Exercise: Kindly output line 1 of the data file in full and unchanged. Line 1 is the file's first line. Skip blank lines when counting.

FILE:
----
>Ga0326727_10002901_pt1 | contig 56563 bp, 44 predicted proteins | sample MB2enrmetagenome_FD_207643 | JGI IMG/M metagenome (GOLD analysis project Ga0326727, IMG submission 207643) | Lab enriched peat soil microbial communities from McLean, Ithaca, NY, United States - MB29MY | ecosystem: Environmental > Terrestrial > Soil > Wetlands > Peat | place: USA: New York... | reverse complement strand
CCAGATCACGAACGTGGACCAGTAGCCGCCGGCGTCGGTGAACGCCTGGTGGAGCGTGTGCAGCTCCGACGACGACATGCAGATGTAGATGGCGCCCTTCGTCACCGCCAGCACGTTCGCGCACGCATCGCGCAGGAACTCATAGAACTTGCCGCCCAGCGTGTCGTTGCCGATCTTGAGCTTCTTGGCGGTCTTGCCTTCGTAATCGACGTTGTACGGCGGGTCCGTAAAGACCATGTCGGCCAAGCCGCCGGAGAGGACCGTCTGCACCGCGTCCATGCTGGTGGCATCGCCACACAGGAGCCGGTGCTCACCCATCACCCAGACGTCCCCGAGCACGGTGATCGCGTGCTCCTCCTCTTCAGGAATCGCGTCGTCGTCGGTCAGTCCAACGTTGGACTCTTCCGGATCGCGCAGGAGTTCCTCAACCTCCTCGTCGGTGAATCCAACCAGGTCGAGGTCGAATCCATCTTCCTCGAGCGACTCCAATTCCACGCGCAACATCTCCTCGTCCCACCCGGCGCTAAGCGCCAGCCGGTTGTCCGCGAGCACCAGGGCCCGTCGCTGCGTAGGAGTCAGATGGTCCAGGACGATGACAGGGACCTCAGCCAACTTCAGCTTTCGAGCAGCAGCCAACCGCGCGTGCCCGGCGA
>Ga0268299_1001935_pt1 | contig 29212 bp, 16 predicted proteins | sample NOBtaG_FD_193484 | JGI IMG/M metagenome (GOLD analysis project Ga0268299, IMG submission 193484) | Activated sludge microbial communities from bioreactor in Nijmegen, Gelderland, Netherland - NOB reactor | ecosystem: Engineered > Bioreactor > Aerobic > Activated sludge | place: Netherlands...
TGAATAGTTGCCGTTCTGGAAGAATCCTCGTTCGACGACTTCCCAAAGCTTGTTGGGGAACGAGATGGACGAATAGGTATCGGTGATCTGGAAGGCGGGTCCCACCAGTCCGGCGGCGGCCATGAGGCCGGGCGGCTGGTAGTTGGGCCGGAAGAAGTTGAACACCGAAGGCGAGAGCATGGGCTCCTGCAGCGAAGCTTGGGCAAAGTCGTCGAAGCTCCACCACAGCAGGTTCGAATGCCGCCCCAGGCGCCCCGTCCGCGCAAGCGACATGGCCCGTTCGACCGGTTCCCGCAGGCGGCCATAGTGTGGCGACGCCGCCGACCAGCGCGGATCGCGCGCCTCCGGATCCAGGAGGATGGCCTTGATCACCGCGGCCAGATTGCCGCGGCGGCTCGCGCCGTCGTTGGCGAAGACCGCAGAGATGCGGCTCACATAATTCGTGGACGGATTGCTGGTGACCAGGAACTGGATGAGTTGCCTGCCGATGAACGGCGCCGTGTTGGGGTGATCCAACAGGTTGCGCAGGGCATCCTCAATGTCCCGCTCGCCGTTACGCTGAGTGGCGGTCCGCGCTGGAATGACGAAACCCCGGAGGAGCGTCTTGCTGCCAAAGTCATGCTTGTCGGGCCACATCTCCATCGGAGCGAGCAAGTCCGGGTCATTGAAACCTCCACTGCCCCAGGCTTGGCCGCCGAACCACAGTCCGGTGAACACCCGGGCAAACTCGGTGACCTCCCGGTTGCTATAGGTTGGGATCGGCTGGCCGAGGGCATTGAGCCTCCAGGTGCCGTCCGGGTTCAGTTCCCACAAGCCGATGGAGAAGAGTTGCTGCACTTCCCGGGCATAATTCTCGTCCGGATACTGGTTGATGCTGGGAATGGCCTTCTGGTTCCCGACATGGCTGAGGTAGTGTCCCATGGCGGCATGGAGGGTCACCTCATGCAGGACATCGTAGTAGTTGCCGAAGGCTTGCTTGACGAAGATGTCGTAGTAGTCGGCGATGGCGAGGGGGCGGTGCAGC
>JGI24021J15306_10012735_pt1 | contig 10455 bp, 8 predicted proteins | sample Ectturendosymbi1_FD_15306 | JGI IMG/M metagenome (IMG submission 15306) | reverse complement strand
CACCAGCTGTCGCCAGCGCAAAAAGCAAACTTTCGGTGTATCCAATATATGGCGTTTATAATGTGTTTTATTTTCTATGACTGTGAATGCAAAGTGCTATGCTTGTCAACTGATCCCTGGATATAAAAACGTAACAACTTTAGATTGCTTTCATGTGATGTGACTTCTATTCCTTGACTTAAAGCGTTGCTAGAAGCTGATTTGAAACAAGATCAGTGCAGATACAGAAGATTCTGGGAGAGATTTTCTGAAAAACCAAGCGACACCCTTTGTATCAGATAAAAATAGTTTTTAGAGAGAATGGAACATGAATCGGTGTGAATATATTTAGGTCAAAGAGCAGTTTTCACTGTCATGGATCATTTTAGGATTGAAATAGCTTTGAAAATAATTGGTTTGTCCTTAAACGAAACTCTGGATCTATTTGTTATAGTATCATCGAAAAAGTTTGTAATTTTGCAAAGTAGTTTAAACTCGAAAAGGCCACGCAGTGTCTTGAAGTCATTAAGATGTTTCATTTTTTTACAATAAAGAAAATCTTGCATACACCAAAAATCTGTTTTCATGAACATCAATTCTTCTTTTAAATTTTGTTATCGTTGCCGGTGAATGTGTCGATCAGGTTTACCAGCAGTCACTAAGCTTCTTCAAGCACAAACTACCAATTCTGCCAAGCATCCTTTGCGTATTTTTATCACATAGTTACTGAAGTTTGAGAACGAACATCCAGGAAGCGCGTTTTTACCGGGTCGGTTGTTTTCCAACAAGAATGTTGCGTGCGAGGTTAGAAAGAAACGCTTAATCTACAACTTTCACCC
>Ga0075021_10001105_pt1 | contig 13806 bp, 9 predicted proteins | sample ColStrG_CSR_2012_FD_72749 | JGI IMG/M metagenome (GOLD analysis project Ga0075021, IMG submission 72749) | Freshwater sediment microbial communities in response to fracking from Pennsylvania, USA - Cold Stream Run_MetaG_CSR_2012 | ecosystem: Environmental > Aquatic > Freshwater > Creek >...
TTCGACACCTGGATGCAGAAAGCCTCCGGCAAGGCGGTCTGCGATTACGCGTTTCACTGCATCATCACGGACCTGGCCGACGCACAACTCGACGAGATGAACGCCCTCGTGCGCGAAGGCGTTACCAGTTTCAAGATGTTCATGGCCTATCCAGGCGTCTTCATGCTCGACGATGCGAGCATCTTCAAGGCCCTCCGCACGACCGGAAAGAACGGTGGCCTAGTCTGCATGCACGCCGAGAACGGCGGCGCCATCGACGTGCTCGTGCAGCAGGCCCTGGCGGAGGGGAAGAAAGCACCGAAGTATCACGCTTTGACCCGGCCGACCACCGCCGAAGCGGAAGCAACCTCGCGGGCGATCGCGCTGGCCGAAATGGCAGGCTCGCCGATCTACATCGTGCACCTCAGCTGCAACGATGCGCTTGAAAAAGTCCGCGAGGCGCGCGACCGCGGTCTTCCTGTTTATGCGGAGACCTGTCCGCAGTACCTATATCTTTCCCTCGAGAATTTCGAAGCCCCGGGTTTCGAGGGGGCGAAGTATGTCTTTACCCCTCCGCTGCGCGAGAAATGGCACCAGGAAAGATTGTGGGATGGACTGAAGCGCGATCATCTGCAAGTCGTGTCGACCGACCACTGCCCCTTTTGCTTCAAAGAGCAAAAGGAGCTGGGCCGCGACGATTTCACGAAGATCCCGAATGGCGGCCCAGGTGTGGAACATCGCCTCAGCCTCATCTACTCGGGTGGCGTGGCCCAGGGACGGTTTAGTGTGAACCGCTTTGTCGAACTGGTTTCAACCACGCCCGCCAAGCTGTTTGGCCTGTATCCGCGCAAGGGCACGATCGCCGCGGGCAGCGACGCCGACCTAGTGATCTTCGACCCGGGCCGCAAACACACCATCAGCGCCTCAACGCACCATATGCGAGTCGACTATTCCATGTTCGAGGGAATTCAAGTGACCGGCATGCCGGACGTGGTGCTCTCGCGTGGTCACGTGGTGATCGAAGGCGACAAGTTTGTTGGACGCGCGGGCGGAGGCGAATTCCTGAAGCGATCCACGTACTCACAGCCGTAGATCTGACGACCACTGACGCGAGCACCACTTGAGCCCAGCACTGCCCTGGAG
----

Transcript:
>Ga0326727_10002901_pt1 | contig 56563 bp, 44 predicted proteins | sample MB2enrmetagenome_FD_207643 | JGI IMG/M metagenome (GOLD analysis project Ga0326727, IMG submission 207643) | Lab enriched peat soil microbial communities from McLean, Ithaca, NY, United States - MB29MY | ecosystem: Environmental > Terrestrial > Soil > Wetlands > Peat | place: USA: New York... | reverse complement strand